"The bigger they are, the harder they fall." It's the worst nightmare of every investor in today's market -- buying a hot stock just before it takes a nosedive.

Every day, Nasdaq.com publishes a list of stocks whose shares have just hit new 52-week highs. And every day, investors read the list and tremble -- some with greed, others with terror. On our Motley Fool CAPS investing community, these top stocks usually enjoy favorable ratings, since everyone loves a winner. But what should you do when some of CAPS' smartest investors pan one of these hot stocks?

For starters, consider using the "52-week-high" list as a starting point for further research. Stocks can rise for many reasons, but a little help from Motley Fool CAPS can make it easier to figure out how worthy those reasons are. Let's see what the 83,000-plus stock gurus (and counting) in CAPS have to say about the list's latest contenders:

Stock

One Year Ago Today

Currently Fetching

CAPS Rating (5 Max):

Neogen (Nasdaq: NEOG)

$15.70

$28.28

*****

Chunghwa Telecom  (NYSE: CHT)

$18.50

$22.97

*****

Patriot Coal (NYSE: PCX)

*

$52.63

*****

Mariner Energy  (NYSE: ME)

$18.76

$27.42

****

International Game Technology  (NYSE: IGT)

$43.66

$48.26

****

Five stars = highest possible CAPS rating; one star = lowest. Companies are selected from the "NASDAQ 52 Week High" list published on Nasdaq.com on the Saturday following close of trading last week. One-year-ago and current pricing from Yahoo! Finance. CAPS ratings from Motley Fool CAPS.
*Patriot Coal was spun off from Peabody Energy (NYSE: BTU) on Oct. 31 and began trading on Nov. 1 at $34.50 per share.

Everybody loves a winner
When stocks soar on the wings of success, bears become rare. Every stock on today's list is hitting a 52-week high right now, and CAPS investors expect more of the same going forward.

Smells like dog
Now, the purpose of this column is to help you identify overblown growth stories -- rising stocks that the "wisdom of crowds" believes are destined to go right back down. Unfortunately (?), we don't have any of those today.

What's the next best thing to watching as the CAPS community pins the tail on a dog of a stock? Well, we can at least begin looking for fleas. Of the five companies we named above, two lack a single CAPS pitch describing the case against them. And Chunghwa and Neogen have just one bearish pitch each. IGT, though, wins in the sweepstakes for most negative sentiment in a highflying stock -- 25 underperform ratings on CAPS, eight of which also come with substantive pitches. Here are three of the best:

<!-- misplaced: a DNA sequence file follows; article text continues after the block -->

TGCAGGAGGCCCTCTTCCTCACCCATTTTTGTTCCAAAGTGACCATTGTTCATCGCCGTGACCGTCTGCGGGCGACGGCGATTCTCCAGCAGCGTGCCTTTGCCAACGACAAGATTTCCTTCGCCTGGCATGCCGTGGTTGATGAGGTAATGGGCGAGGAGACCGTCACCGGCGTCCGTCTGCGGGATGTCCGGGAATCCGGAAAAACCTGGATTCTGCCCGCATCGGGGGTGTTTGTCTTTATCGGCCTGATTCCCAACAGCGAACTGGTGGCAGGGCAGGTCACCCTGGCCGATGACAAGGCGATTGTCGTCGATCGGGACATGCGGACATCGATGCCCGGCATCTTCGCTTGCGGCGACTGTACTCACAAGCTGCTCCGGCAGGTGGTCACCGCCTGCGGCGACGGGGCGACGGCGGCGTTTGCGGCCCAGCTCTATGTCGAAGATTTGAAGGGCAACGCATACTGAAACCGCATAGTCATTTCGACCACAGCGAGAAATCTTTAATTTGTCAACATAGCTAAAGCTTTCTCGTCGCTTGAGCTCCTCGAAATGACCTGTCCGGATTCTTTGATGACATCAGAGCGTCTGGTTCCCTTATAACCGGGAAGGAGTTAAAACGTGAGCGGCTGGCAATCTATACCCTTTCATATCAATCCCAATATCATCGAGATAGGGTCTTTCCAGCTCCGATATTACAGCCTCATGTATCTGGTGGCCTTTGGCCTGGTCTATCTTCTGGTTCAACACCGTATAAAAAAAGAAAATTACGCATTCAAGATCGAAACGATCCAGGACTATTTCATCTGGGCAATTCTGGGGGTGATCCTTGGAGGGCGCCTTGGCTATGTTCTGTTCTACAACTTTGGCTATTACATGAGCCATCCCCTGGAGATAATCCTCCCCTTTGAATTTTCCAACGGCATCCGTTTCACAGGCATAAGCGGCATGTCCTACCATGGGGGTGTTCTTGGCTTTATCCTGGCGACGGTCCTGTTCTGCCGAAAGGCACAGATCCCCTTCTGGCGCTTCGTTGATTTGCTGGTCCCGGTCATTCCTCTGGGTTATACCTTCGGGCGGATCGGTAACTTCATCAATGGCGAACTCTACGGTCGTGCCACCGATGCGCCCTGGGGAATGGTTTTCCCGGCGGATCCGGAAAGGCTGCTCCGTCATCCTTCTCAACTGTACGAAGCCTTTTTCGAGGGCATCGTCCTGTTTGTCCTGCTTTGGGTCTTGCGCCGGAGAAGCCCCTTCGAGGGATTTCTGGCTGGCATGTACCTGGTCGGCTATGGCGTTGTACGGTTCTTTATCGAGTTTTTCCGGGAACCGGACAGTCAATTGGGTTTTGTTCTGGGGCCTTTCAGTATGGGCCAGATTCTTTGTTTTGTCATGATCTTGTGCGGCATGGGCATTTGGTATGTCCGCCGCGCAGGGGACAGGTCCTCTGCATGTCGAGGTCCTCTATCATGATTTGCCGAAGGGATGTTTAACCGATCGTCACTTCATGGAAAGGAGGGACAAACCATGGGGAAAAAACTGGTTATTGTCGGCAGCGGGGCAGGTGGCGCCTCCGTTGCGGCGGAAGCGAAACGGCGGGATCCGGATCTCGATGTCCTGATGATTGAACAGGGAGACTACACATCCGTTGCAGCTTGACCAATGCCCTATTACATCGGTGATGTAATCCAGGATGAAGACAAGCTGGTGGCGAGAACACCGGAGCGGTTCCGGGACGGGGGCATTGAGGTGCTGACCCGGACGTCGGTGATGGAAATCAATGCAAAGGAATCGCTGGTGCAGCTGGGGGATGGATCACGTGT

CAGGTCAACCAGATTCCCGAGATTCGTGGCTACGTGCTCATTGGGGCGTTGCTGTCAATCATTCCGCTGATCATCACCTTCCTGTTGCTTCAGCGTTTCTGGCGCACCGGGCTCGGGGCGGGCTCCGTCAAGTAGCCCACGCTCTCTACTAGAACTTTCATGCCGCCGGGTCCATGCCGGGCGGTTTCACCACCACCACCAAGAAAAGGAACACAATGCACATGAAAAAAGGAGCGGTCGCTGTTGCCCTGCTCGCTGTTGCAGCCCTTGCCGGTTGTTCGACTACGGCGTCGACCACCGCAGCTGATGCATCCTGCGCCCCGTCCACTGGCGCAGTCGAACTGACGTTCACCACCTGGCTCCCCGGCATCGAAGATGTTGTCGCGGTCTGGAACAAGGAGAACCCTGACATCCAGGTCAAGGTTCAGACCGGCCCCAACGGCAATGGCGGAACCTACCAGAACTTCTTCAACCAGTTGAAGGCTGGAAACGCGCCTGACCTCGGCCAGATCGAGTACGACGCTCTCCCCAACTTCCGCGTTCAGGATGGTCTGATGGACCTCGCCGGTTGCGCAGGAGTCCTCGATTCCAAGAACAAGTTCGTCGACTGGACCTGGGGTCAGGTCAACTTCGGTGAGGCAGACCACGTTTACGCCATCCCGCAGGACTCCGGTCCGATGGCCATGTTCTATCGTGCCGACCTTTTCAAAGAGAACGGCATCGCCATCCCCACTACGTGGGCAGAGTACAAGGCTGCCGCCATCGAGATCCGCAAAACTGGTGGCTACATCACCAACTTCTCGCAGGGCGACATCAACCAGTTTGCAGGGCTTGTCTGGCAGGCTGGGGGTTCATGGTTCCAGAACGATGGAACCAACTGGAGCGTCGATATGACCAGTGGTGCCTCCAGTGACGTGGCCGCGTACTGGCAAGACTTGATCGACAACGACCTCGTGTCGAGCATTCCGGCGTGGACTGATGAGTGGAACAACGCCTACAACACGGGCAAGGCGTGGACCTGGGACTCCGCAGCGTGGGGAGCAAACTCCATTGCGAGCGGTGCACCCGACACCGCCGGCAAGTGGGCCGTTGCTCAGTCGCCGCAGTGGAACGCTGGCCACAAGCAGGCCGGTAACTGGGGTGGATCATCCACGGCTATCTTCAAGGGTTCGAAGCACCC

• Writing almost exactly one year ago, today, CAPS All-Star WallStFinest described one reason to go bearish on IGT: "12.9%, 6.5%, 2.9%, 0.0%. This represents [an] earnings surprise based on analyst estimates. ... [You see analysts] pushing higher and higher but their surprise goes lower and lower and soon [IGT] will miss [estimates] and [the company's] 30 P/E will collapse." In fact, IGT did miss an estimate soon thereafter, falling two cents short of consensus in the quarter ended in March 2007. But the company made up the difference one quarter later and met estimates in the next two quarters. My guess: WallStFinest would still say IGT looks wobbly today.
  • Fellow All-Star bbcz has more real-world reasons for discounting IGT's growth story: "Walk into a casino. Do you see as many IGT machines as you used to? I don't. I see far more [WMS Industries (NYSE: WMS) machines] than ever.
  • Seeing much the same thing, manoncafe argues that IGT is "Losing the plot. Dominance ebbing with WMS and Aristocrat rising strongly in the market. They are lucky [Bally Technologies] has yet to get their plot together having created a luckless looking senior management team that has little or no gaming expertise."

I agree with the three pitchers above. When I look at IGT, I see a price-to-earnings ratio of 32 on a stock that most analysts expect to grow at just 13% per year over the next five years. What's more, the analysts appear to be getting ever more accurate in predicting IGT's growth trend, and their precision should increase your confidence that they've got IGT pegged correctly. Add the fact that the company has generated less free cash flow than net income under GAAP over the past four quarters, and you wind up with a price-to-free cash flow ratio that's even more out of whack with growth expectations.

Put it all together, and I'm going to break with the CAPS consensus on this one. The vast majority of CAPS players think IGT's a winner, but in my opinion, IGT is ready to fall.

Disagree? Feel free. Come on over to CAPS, and make your case that IGT is a buy.

Fool contributor Rich Smith does not own shares of any company named above. Chunghwa Telecom is a recommendation in Income Investor. You can find him on CAPS, publicly pontificating under the handle TMFDitty, where he's ranked No. 613 out of more than 83,000 players. The Fool has a disclosure policy.